Diode mixers with optical local oscillator injection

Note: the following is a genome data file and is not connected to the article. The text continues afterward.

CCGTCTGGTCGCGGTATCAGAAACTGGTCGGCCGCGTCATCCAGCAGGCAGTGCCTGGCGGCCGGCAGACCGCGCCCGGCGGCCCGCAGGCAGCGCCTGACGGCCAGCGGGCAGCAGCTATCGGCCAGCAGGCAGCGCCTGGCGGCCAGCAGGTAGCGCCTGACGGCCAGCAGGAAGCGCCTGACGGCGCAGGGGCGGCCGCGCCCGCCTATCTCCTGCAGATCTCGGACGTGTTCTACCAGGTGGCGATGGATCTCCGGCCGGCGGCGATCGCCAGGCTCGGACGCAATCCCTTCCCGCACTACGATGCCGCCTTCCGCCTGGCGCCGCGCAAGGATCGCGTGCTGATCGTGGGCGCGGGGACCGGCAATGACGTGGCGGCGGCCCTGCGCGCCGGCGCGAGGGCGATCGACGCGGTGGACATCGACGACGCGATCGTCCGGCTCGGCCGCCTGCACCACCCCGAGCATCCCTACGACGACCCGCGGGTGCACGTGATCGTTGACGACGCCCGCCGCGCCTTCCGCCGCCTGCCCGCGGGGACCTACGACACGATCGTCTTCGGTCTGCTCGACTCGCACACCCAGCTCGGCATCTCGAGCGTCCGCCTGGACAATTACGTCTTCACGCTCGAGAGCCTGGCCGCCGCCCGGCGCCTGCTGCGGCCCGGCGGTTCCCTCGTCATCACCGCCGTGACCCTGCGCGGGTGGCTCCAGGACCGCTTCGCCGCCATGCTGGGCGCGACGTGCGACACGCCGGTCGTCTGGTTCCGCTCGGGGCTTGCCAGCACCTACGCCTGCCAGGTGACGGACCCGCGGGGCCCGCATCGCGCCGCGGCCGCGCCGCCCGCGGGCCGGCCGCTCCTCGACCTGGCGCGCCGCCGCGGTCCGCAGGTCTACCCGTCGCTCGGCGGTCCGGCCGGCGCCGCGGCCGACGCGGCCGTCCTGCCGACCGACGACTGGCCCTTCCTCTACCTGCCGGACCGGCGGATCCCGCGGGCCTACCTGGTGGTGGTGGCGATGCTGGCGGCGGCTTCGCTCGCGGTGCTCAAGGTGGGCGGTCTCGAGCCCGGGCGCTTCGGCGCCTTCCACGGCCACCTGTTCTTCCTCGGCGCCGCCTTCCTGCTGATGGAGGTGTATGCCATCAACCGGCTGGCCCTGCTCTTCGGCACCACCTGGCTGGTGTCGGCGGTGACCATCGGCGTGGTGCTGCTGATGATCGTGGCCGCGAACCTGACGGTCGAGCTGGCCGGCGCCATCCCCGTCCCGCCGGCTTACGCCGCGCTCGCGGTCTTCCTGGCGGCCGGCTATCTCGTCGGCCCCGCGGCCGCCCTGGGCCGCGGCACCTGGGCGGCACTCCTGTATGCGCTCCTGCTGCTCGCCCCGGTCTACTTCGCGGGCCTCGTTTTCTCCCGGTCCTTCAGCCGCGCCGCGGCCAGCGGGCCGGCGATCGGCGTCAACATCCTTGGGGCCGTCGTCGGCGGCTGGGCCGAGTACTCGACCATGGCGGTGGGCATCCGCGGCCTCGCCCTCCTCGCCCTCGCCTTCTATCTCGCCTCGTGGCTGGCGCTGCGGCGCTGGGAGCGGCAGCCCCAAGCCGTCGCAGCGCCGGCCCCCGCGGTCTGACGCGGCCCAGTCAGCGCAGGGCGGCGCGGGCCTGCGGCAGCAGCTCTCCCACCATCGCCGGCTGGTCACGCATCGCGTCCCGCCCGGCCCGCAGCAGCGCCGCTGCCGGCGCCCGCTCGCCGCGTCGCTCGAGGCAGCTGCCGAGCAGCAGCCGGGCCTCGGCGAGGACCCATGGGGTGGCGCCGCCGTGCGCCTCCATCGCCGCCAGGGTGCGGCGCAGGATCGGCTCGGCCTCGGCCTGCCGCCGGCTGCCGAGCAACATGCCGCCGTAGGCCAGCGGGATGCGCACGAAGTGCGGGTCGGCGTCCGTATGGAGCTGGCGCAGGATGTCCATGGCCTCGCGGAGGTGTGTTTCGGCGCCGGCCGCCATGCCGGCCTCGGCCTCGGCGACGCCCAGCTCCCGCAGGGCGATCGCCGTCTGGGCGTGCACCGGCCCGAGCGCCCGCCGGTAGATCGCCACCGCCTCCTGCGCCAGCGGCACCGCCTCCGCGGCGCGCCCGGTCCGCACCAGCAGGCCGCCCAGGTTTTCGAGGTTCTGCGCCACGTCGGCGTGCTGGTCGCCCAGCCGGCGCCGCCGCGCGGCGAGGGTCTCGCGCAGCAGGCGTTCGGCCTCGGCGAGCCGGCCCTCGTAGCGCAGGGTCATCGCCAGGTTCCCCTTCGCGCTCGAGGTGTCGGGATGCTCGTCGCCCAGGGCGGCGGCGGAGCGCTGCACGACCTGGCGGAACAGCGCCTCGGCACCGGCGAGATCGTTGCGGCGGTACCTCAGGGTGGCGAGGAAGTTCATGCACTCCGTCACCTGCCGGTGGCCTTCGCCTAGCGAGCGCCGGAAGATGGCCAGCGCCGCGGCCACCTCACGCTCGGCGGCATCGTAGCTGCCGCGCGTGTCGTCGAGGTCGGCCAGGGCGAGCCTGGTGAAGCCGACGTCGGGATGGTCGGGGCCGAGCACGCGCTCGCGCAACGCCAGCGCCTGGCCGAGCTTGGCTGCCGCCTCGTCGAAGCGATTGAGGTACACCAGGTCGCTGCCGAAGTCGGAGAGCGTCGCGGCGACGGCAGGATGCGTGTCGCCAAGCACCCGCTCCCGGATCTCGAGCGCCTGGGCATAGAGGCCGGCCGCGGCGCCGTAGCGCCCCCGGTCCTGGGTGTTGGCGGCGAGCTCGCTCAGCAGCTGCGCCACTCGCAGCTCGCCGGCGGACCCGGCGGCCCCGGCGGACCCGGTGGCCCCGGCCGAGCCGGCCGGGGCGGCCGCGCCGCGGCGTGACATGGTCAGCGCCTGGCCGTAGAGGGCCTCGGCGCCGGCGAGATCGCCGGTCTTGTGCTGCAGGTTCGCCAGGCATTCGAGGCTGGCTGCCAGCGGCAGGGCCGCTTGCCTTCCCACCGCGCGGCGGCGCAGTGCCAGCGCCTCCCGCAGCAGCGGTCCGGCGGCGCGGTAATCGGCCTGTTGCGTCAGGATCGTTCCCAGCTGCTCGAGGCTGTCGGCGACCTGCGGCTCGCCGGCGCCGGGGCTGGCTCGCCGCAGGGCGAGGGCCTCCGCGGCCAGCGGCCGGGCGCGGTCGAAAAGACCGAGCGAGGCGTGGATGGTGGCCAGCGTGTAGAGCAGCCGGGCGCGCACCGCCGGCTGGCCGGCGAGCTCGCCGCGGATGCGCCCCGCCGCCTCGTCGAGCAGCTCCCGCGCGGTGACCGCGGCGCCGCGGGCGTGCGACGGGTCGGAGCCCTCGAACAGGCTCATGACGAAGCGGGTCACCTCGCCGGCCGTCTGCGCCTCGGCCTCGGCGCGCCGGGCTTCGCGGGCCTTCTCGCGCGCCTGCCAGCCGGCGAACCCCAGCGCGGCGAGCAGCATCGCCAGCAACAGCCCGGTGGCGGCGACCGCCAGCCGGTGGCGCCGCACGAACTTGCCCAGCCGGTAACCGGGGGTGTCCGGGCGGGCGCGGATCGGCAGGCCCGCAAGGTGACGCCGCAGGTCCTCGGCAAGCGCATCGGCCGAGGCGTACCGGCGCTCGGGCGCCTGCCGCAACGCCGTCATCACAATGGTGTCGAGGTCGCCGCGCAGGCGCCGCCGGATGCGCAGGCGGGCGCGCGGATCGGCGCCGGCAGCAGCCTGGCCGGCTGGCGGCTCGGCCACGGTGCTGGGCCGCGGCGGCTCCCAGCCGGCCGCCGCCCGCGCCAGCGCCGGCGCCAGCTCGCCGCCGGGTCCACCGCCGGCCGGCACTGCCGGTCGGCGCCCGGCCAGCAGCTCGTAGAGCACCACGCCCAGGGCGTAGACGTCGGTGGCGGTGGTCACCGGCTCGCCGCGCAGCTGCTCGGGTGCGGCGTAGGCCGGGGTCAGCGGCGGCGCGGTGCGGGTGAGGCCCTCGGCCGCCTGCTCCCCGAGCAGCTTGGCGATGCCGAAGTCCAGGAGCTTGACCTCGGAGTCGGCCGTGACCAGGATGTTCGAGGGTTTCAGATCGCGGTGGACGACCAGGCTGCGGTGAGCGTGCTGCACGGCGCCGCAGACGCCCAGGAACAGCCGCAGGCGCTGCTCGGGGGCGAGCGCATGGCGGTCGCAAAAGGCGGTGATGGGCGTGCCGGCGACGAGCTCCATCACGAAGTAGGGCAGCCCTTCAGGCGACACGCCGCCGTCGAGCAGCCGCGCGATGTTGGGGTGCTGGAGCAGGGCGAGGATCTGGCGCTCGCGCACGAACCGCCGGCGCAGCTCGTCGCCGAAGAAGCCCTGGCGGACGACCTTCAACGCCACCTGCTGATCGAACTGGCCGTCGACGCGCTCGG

The results of an investigation into the use of diodes as mixers with optical local oscillator injection are presented. Such 'optically pumped mixers' might be employed in complex microwave systems where the optical distribution of the local oscillator is attractive. The photocurrent generation, through which the optical local oscillator is coupled into the device, the frequency conversion and noise mechanisms in optically pumped mixers are all investigated. Computer models of optically pumped mixing have been developed, and are shown to give very good agreement with experimental measurements. A novel optically pumped mixer structure using the tunnelling nonlinearity in a metal contact to heavily doped gallium arsenide has been investigated theoretically and experimentally. The prototype device has been found to be limited to relatively low frequencies (\simeq 100MHz) as an optically pumped mixer, although for a device of smaller area low conversion loss may be achieved at frequencies up to 1GHz. The structure is limited by the large capacitance per unit area, the generally poor responsivity, and the dependence of the responsivity on relatively slow, minority-carrier diffusion, current transport mechanisms. The results from the above investigation have enabled an improved, Mott diode structure to be proposed for optically pumped mixers. Predictions from the accurate computer model indicate efficient operation should be achievable at X-band frequencies and beyond using gallium arsenide lasers of moderate output power (\geqslant 3mW average). Similar performance at lower power levels should be achievable with shorter wavelength illumination. Due to the simplicity of using a single device, it is shown that optically pumped mixers may be more attractive than photodetector-mixer combinations in many complex microwave systems.